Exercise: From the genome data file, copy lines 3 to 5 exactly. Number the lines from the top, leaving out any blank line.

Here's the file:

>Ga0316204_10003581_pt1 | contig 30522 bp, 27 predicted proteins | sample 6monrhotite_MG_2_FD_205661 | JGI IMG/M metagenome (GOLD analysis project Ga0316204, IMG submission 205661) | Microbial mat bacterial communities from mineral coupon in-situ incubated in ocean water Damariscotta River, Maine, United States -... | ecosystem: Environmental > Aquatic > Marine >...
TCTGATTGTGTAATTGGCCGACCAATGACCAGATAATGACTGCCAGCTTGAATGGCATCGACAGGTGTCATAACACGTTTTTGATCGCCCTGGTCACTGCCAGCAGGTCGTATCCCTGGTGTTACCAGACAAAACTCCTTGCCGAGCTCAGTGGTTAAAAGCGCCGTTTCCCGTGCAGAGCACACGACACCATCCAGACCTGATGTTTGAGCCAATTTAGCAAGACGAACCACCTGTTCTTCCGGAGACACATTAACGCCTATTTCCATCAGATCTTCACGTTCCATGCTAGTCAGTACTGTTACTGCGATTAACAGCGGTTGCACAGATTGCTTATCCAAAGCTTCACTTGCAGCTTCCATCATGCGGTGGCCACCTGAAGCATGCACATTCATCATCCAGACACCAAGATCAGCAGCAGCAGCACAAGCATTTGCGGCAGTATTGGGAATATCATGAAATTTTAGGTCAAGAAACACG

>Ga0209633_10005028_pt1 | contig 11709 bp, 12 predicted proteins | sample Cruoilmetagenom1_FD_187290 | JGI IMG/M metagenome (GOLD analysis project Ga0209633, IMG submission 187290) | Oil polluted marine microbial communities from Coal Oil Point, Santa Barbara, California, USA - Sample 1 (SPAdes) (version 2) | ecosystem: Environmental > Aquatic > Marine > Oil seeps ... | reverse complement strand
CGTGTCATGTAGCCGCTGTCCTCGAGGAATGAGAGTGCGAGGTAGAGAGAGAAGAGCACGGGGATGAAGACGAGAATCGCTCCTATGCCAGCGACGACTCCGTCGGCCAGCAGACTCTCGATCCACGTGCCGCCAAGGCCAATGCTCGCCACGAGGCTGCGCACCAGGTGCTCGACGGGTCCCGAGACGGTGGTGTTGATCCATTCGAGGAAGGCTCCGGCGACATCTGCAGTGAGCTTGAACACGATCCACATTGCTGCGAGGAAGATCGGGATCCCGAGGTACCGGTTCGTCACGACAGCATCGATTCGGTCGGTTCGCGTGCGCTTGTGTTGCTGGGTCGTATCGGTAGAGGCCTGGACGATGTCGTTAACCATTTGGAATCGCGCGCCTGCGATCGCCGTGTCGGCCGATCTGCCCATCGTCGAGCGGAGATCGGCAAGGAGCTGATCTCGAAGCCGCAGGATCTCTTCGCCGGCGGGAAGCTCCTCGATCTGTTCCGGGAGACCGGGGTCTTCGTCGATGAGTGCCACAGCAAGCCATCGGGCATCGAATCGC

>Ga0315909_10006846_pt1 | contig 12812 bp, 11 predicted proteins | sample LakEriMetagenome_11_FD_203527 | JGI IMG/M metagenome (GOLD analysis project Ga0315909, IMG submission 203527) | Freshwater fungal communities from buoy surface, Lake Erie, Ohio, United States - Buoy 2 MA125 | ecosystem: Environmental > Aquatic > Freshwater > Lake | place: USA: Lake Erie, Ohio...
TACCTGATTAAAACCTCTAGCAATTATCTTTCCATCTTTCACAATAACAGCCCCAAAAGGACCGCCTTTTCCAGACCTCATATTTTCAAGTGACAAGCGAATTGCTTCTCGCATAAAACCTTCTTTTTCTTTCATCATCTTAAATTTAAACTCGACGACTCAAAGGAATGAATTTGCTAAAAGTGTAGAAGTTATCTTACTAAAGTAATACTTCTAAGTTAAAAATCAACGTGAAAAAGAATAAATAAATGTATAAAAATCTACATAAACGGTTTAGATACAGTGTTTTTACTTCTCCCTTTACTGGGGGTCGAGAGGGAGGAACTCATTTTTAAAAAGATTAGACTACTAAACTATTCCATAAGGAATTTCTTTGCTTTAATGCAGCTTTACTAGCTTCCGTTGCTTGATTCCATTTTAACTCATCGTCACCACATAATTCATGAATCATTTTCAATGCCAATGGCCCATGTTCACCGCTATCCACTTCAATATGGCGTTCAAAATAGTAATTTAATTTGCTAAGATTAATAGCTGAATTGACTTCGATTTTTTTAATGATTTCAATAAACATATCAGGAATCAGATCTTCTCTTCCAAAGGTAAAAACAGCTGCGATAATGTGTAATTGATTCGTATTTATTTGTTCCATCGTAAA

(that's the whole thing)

>Ga0209633_10005028_pt1 | contig 11709 bp, 12 predicted proteins | sample Cruoilmetagenom1_FD_187290 | JGI IMG/M metagenome (GOLD analysis project Ga0209633, IMG submission 187290) | Oil polluted marine microbial communities from Coal Oil Point, Santa Barbara, California, USA - Sample 1 (SPAdes) (version 2) | ecosystem: Environmental > Aquatic > Marine > Oil seeps ... | reverse complement strand
CGTGTCATGTAGCCGCTGTCCTCGAGGAATGAGAGTGCGAGGTAGAGAGAGAAGAGCACGGGGATGAAGACGAGAATCGCTCCTATGCCAGCGACGACTCCGTCGGCCAGCAGACTCTCGATCCACGTGCCGCCAAGGCCAATGCTCGCCACGAGGCTGCGCACCAGGTGCTCGACGGGTCCCGAGACGGTGGTGTTGATCCATTCGAGGAAGGCTCCGGCGACATCTGCAGTGAGCTTGAACACGATCCACATTGCTGCGAGGAAGATCGGGATCCCGAGGTACCGGTTCGTCACGACAGCATCGATTCGGTCGGTTCGCGTGCGCTTGTGTTGCTGGGTCGTATCGGTAGAGGCCTGGACGATGTCGTTAACCATTTGGAATCGCGCGCCTGCGATCGCCGTGTCGGCCGATCTGCCCATCGTCGAGCGGAGATCGGCAAGGAGCTGATCTCGAAGCCGCAGGATCTCTTCGCCGGCGGGAAGCTCCTCGATCTGTTCCGGGAGACCGGGGTCTTCGTCGATGAGTGCCACAGCAAGCCATCGGGCATCGAATCGC

>Ga0315909_10006846_pt1 | contig 12812 bp, 11 predicted proteins | sample LakEriMetagenome_11_FD_203527 | JGI IMG/M metagenome (GOLD analysis project Ga0315909, IMG submission 203527) | Freshwater fungal communities from buoy surface, Lake Erie, Ohio, United States - Buoy 2 MA125 | ecosystem: Environmental > Aquatic > Freshwater > Lake | place: USA: Lake Erie, Ohio...